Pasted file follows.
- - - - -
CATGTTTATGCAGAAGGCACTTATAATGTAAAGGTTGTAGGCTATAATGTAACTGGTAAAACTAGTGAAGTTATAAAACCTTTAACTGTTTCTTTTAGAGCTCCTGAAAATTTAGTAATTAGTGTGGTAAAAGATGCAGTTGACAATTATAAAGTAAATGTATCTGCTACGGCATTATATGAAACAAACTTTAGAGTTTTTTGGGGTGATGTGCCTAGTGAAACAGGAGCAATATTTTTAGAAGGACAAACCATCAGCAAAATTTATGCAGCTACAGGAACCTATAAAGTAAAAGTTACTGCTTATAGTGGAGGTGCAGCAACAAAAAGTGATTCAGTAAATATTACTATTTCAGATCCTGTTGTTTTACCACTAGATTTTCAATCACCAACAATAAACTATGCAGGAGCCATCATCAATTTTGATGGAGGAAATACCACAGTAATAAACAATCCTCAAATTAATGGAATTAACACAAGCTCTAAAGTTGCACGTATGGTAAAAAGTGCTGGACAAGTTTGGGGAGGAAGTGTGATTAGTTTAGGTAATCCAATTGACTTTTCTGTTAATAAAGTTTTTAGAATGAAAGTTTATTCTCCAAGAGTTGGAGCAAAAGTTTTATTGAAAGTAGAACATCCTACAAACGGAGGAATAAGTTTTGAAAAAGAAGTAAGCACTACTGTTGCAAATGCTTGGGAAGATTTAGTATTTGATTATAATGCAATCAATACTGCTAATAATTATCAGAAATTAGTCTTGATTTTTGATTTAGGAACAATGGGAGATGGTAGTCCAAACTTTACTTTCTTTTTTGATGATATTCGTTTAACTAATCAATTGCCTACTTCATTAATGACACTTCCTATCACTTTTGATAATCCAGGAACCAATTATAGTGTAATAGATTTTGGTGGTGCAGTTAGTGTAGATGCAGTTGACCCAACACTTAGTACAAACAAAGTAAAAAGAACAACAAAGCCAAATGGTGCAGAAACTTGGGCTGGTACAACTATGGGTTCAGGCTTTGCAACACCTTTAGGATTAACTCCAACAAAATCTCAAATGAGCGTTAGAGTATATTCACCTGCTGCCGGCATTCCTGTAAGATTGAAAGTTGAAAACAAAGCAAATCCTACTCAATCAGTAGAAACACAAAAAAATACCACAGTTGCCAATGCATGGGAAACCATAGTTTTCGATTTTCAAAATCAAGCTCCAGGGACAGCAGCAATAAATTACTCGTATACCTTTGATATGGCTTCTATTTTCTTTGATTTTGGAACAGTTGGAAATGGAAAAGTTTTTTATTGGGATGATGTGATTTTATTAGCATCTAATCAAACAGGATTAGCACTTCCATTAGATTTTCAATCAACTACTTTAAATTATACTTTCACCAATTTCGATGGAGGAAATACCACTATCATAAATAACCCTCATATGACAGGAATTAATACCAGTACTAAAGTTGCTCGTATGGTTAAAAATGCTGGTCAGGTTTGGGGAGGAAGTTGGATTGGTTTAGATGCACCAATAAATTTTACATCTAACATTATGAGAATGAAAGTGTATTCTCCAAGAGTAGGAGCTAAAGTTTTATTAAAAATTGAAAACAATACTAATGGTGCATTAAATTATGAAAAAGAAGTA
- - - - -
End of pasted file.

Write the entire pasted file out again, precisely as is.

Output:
CATGTTTATGCAGAAGGCACTTATAATGTAAAGGTTGTAGGCTATAATGTAACTGGTAAAACTAGTGAAGTTATAAAACCTTTAACTGTTTCTTTTAGAGCTCCTGAAAATTTAGTAATTAGTGTGGTAAAAGATGCAGTTGACAATTATAAAGTAAATGTATCTGCTACGGCATTATATGAAACAAACTTTAGAGTTTTTTGGGGTGATGTGCCTAGTGAAACAGGAGCAATATTTTTAGAAGGACAAACCATCAGCAAAATTTATGCAGCTACAGGAACCTATAAAGTAAAAGTTACTGCTTATAGTGGAGGTGCAGCAACAAAAAGTGATTCAGTAAATATTACTATTTCAGATCCTGTTGTTTTACCACTAGATTTTCAATCACCAACAATAAACTATGCAGGAGCCATCATCAATTTTGATGGAGGAAATACCACAGTAATAAACAATCCTCAAATTAATGGAATTAACACAAGCTCTAAAGTTGCACGTATGGTAAAAAGTGCTGGACAAGTTTGGGGAGGAAGTGTGATTAGTTTAGGTAATCCAATTGACTTTTCTGTTAATAAAGTTTTTAGAATGAAAGTTTATTCTCCAAGAGTTGGAGCAAAAGTTTTATTGAAAGTAGAACATCCTACAAACGGAGGAATAAGTTTTGAAAAAGAAGTAAGCACTACTGTTGCAAATGCTTGGGAAGATTTAGTATTTGATTATAATGCAATCAATACTGCTAATAATTATCAGAAATTAGTCTTGATTTTTGATTTAGGAACAATGGGAGATGGTAGTCCAAACTTTACTTTCTTTTTTGATGATATTCGTTTAACTAATCAATTGCCTACTTCATTAATGACACTTCCTATCACTTTTGATAATCCAGGAACCAATTATAGTGTAATAGATTTTGGTGGTGCAGTTAGTGTAGATGCAGTTGACCCAACACTTAGTACAAACAAAGTAAAAAGAACAACAAAGCCAAATGGTGCAGAAACTTGGGCTGGTACAACTATGGGTTCAGGCTTTGCAACACCTTTAGGATTAACTCCAACAAAATCTCAAATGAGCGTTAGAGTATATTCACCTGCTGCCGGCATTCCTGTAAGATTGAAAGTTGAAAACAAAGCAAATCCTACTCAATCAGTAGAAACACAAAAAAATACCACAGTTGCCAATGCATGGGAAACCATAGTTTTCGATTTTCAAAATCAAGCTCCAGGGACAGCAGCAATAAATTACTCGTATACCTTTGATATGGCTTCTATTTTCTTTGATTTTGGAACAGTTGGAAATGGAAAAGTTTTTTATTGGGATGATGTGATTTTATTAGCATCTAATCAAACAGGATTAGCACTTCCATTAGATTTTCAATCAACTACTTTAAATTATACTTTCACCAATTTCGATGGAGGAAATACCACTATCATAAATAACCCTCATATGACAGGAATTAATACCAGTACTAAAGTTGCTCGTATGGTTAAAAATGCTGGTCAGGTTTGGGGAGGAAGTTGGATTGGTTTAGATGCACCAATAAATTTTACATCTAACATTATGAGAATGAAAGTGTATTCTCCAAGAGTAGGAGCTAAAGTTTTATTAAAAATTGAAAACAATACTAATGGTGCATTAAATTATGAAAAAGAAGTA